DYED CON­TACT LENSES COULD HELP COR­RECT COLOUR BLIND­NESS

TechLife Australia - - HOTSPOT -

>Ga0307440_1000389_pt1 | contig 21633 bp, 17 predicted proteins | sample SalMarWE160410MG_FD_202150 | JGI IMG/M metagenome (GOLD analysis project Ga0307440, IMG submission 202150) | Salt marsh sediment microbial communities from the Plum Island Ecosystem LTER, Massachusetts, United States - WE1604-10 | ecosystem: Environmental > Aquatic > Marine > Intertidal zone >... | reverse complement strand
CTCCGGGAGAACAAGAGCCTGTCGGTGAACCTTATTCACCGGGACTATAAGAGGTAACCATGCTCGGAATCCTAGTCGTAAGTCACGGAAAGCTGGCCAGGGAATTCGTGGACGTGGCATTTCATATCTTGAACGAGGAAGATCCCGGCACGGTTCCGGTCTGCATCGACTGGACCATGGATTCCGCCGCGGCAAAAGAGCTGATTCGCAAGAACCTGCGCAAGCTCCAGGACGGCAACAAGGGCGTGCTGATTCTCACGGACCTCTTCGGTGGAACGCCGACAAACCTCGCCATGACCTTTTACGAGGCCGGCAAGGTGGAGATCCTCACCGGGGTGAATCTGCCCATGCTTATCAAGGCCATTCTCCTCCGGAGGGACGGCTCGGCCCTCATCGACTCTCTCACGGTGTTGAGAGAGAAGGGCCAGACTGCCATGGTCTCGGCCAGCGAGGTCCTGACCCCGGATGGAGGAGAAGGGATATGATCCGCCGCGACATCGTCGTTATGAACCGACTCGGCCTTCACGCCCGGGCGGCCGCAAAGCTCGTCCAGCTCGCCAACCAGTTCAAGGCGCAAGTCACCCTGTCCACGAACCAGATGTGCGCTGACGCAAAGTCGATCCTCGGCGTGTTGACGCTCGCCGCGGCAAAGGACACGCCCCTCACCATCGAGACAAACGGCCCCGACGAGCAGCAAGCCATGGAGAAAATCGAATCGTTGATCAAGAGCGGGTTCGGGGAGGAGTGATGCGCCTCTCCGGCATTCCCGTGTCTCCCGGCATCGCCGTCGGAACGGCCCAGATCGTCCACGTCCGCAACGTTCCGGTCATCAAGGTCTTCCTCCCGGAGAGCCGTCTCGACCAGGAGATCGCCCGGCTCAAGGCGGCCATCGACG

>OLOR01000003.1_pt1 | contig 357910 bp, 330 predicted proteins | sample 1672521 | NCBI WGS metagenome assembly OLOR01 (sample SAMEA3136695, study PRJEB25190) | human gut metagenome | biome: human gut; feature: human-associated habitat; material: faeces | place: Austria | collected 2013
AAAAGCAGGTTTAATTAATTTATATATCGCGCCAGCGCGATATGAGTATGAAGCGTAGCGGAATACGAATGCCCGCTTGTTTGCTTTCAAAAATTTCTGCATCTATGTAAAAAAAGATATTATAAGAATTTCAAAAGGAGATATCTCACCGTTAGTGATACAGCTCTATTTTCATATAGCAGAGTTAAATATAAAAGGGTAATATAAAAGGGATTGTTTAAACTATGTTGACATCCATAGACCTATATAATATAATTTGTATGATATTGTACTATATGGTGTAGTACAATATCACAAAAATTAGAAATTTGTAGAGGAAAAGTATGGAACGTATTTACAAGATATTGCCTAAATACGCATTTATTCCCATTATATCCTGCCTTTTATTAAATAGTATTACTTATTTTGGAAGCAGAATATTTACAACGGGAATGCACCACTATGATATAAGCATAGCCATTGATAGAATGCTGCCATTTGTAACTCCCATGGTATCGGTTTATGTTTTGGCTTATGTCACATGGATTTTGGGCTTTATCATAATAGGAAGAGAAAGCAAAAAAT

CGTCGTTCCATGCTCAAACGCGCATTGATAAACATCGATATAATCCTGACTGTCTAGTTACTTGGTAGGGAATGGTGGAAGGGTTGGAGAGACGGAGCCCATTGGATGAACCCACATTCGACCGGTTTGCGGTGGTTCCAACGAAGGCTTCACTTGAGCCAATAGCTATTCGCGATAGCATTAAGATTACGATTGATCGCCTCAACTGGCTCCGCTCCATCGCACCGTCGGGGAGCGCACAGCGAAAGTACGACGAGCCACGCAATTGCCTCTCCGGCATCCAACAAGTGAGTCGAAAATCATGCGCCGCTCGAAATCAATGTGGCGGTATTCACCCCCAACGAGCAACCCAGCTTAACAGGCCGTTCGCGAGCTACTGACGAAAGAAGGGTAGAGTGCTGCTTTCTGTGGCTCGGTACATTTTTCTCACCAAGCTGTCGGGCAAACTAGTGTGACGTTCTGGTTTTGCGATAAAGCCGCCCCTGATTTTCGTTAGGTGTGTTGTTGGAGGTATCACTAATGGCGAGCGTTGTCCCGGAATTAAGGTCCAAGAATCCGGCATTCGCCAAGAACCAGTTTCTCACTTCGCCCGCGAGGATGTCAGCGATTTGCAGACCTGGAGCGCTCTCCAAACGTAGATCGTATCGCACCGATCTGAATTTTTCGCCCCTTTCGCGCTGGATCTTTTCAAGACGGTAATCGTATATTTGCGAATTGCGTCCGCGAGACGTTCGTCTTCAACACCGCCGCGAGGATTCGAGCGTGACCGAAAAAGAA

While the use of con­tact lenses is com­mon in cor­rect vi­sion, their use in cor­rect­ing colour blind­ness has, so far, been less so. But re­searchers at the Univer­sity in Birm­ing­ham have de­vel­oped a con­tact lens that uses a safe low-cost dye to rec­tify the is­sue. The most com­mon form of colour blind­ness is the in­abil­ity to dis­tin­guish be­tween red and green, mean­ing suf­fer­ers see a muddy yel­low, caus­ing is­sues with things like traf­fic lights. The newly de­vel­oped con­tact lenses utilise a dye made out of rho­damine, which ab­sorbs cer­tain wave­lengths of light be­tween red and green. When those wave­lengths are blocked, light is bet­ter ab­sorbed by the red-sen­si­tive and green-sen­si­tive cones in the eye, al­low­ing the suf­ferer to dis­tin­guish be­tween the two colours. The next step is to de­velop a sim­i­lar process to cor­rect pur­ple-blue blind­ness.

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